While Fannie Mae has been saddled by big losses due to deterioration in the single-family market, its multifamily operations had a record year in 2007.

Last year, the government-sponsored enterprise (GSE) closed more than $60 billion in multifamily business, easily eclipsing the previous year’s mark of $34.3 billion. At the same time, Fannie Mae posted an overall $2.05 billion net loss in 2007 due to ongoing volatility in the capital markets.

The company said its multifamily business was mediocre in the first half of 2007, but the reduced competition from conduit lenders made for a torrid second half. “It was almost a tale of two years,” said Heidi McKibben, Fannie Mae’s vice president and head of multifamily production. “We saw a shift in August with much more volume directed toward the agencies.”

Many lenders in Fannie Mae’s Delegated Underwriting and Servicing (DUS) program expect to ride this surge throughout 2008. “More Fannie Mae deals have closed in January in our shop than were closed in all of last year,” said Dave Shillington, KeyBank Real Estate Capital’s new director of agency lending.

Last year, KeyBank closed about $100 million in Fannie Mae business, but in January 2008, it closed about $125 million. Based on the recent surge of interest, KeyBank’s target for 2008 is to close about $750 million in Fannie Mae business.

In the fall, Fannie Mae not only reaped a windfall of business from the conduit market’s meltdown, but also had a pricing advantage over rival Freddie Mac. Fannie Mae’s pricing on multifamily deals “had been inside of Freddie Mac pricing by 15 to 20 basis points,” in the fall and through mid-January, Shillington said, though the gap had dissolved by early February. Both GSEs are quoting typical multifamily deals about 200 to 230 basis points over the 10- year Treasury rate, a stark contrast to the commercial mortgage-backed securities market, where prices were running more than 200 basis points over the GSEs in early March.

2007 highlights

Fannie Mae overhauled its DUS guide to make its program more competitive in 2007. The standard 1.25x debt-service coverage ratio (DSCR) became a 1.20x DSCR—even down to 1.15x in strong markets—and the guide was boiled down from more than 200 pages to just 50, speeding up deal cycle times by giving more authority to the GSE’s network of lenders.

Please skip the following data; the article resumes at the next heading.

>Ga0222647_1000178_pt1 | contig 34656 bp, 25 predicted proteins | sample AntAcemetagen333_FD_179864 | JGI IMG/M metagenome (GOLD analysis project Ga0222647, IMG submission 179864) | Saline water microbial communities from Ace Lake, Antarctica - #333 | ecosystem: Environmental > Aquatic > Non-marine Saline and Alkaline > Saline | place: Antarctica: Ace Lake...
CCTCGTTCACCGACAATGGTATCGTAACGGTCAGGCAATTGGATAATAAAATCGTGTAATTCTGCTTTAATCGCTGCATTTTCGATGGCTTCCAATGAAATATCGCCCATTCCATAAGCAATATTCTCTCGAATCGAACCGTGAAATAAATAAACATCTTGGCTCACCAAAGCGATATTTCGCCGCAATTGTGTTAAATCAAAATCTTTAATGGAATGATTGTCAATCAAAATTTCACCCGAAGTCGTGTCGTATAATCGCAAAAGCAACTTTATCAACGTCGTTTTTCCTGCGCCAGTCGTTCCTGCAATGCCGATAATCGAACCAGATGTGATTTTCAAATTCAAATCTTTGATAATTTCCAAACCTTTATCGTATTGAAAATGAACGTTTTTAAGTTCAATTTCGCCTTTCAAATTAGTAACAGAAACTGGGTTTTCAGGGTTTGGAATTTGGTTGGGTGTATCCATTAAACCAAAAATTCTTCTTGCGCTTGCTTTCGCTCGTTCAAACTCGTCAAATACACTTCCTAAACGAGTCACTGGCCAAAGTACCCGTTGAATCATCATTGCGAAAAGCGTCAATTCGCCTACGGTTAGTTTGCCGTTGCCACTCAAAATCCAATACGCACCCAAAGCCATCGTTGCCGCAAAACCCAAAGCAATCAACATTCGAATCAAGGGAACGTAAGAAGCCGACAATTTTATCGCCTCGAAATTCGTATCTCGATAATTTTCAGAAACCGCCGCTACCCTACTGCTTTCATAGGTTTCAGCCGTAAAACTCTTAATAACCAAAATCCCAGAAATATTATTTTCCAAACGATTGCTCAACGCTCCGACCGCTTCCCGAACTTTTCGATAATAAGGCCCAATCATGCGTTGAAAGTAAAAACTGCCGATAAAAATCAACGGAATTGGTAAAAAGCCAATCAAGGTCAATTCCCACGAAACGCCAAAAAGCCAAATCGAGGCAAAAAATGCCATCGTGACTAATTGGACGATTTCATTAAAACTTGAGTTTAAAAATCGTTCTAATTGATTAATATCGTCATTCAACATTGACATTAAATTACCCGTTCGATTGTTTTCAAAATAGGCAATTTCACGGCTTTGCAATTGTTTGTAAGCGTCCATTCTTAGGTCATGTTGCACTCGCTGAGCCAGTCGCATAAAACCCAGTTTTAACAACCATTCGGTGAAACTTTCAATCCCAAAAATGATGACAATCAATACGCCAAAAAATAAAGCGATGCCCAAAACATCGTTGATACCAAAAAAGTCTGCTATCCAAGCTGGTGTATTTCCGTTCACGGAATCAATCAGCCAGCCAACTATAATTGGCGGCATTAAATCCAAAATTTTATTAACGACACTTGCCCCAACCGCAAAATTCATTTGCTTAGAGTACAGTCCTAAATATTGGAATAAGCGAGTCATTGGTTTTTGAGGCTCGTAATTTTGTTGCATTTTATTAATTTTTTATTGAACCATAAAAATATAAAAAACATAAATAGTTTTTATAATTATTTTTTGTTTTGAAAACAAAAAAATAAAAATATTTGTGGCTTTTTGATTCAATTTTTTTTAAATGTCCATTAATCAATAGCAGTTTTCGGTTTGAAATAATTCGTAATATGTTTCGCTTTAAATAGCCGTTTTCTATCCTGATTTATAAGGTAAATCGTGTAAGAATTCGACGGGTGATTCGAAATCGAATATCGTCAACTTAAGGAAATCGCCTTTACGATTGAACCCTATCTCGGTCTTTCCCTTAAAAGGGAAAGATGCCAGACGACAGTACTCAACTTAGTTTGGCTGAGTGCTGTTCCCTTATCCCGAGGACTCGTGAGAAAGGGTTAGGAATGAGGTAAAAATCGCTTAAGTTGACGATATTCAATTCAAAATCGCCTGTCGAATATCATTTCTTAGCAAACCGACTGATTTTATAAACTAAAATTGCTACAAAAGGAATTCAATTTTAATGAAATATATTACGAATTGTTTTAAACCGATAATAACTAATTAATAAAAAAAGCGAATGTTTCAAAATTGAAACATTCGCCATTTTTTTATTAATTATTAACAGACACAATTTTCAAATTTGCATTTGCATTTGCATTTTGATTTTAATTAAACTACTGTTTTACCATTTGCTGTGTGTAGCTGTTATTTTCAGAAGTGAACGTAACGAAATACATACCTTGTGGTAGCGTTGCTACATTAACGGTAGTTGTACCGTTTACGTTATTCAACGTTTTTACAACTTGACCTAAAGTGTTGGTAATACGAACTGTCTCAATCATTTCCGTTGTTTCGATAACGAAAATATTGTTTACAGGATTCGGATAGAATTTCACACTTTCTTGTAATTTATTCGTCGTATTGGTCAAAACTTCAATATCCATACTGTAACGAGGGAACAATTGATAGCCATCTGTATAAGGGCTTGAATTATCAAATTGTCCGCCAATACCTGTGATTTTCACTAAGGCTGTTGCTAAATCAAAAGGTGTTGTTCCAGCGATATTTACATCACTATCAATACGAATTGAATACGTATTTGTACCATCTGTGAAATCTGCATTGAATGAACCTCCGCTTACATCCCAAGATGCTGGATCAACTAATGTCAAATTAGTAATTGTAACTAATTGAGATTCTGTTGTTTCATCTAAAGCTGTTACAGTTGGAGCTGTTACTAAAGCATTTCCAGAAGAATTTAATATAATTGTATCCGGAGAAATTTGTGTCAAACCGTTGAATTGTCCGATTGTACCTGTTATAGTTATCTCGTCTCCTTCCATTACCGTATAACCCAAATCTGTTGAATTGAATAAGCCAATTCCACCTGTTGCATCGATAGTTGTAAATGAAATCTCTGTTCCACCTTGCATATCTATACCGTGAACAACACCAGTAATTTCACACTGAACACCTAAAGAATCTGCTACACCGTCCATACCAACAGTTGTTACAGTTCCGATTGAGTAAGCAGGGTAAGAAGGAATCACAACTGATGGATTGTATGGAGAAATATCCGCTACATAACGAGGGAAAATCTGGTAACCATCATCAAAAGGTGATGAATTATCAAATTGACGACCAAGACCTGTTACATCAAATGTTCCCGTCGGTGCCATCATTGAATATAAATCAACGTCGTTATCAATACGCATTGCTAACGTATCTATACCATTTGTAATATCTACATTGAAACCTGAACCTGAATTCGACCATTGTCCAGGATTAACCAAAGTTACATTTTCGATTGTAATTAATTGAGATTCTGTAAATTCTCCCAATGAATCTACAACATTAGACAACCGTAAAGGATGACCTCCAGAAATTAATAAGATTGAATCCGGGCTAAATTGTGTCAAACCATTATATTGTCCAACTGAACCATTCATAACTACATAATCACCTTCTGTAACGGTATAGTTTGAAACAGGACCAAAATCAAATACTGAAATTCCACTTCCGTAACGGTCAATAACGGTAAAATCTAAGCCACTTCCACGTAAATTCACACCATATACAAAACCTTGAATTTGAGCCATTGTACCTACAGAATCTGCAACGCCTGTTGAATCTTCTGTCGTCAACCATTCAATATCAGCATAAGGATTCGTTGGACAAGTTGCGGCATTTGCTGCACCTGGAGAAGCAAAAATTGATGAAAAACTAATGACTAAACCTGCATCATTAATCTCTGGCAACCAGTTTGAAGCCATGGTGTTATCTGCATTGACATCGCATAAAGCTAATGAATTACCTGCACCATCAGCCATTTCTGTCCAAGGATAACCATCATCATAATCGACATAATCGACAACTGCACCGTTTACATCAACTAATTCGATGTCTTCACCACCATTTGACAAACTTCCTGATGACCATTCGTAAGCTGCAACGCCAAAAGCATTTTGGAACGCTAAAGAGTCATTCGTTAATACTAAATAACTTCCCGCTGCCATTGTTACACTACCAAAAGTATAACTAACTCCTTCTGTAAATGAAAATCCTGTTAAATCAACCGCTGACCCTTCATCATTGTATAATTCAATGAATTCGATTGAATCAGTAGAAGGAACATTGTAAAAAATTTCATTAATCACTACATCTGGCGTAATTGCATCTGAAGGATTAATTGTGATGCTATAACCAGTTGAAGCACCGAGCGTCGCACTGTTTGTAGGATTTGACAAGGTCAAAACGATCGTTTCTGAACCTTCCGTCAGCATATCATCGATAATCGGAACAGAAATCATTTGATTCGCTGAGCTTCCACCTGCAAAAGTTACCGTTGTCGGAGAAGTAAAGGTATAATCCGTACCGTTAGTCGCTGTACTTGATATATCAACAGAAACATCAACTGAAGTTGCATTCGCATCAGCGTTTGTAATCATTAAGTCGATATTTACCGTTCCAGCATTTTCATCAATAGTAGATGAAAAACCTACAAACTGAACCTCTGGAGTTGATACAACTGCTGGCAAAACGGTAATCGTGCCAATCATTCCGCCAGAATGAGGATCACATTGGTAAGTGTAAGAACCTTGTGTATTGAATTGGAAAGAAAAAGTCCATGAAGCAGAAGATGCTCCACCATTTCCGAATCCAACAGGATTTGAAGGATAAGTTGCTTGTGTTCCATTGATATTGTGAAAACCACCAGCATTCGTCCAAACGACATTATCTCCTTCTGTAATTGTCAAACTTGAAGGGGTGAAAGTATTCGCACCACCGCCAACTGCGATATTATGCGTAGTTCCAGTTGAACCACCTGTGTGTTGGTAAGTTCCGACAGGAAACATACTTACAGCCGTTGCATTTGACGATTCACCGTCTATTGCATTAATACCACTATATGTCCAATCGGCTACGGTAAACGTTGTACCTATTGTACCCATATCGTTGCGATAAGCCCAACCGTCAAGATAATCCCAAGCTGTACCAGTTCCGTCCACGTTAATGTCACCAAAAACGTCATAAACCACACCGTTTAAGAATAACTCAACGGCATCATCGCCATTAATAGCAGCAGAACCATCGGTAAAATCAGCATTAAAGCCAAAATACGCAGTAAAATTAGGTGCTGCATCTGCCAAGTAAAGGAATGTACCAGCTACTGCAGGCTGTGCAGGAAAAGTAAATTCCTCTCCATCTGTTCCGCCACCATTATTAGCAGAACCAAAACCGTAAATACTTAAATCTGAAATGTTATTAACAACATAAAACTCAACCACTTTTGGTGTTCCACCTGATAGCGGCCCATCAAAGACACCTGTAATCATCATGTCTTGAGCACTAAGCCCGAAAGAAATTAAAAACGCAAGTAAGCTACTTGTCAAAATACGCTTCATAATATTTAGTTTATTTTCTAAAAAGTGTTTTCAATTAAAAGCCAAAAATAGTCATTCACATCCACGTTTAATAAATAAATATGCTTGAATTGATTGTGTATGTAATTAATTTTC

Fannie Mae also released its Community-Investment Mezzanine Moderate Rehab product, which combines a mezzanine loan with a permanent DUS loan. Introduced last June, that product financed $180 million in mezzanine loans, and led to $1.7 billion in permanent DUS loans.

“When it was launched, we weren’t sure what the appetite for mezz was going to be because at that time the conduits were moving very aggressively at that part of the market,” McKibben said. “But we’re expecting to see a significant pickup in our mezz product this year.”

Other 2007 highlights included a huge jump in structured transactions, to $11.7 billion from $2.7 billion in 2006, and a significant increase in its seniors housing business, to $5.9 billion from $2.2 billion the year before. Structured transactions are typically large, customized, multipleasset deals, such as Fannie Mae’s purchase of a $7.1 billion credit facility in the sale of Archstone-Smith to Tishman Speyer/Lehman Brothers in October.

2008 outlook

Fannie Mae kicked off 2008 by announcing a new small loan program, called Micro Loans, for loans of up to $750,000 on developments of five units or more (for more information on that program, see page 16). The company also plans on introducing new products in 2008 “that will make refinancing existing loans more attractive for our borrowers,” McKibben said, declining to offer specifics.

Overall, the company believes that problems in the single-family market will be a double-edged sword for the multifamily industry. More renters will enter the market, keeping vacancy rates and rental growth mostly steady through 2008. But markets such as Las Vegas and South Florida, which have an overabundance of unsold condos and single-family homes that may be repurposed for rental, are a cause of concern.

“We believe the overall condo supply coming online in 2008 will be about 250,000, up from 193,000 in 2007,” said Phil Weber, senior vice president of Fannie Mae’s multifamily division. “Some percentage of those units are going to get converted to rentals.”

In the long term, demographics favor the apartment market, Weber said, citing expected population growth of 14 million, job growth of 8.4 million, and the emergence of 1.2 million “echo boomers” (20- to 34- year-olds) entering the rental market over the next five years.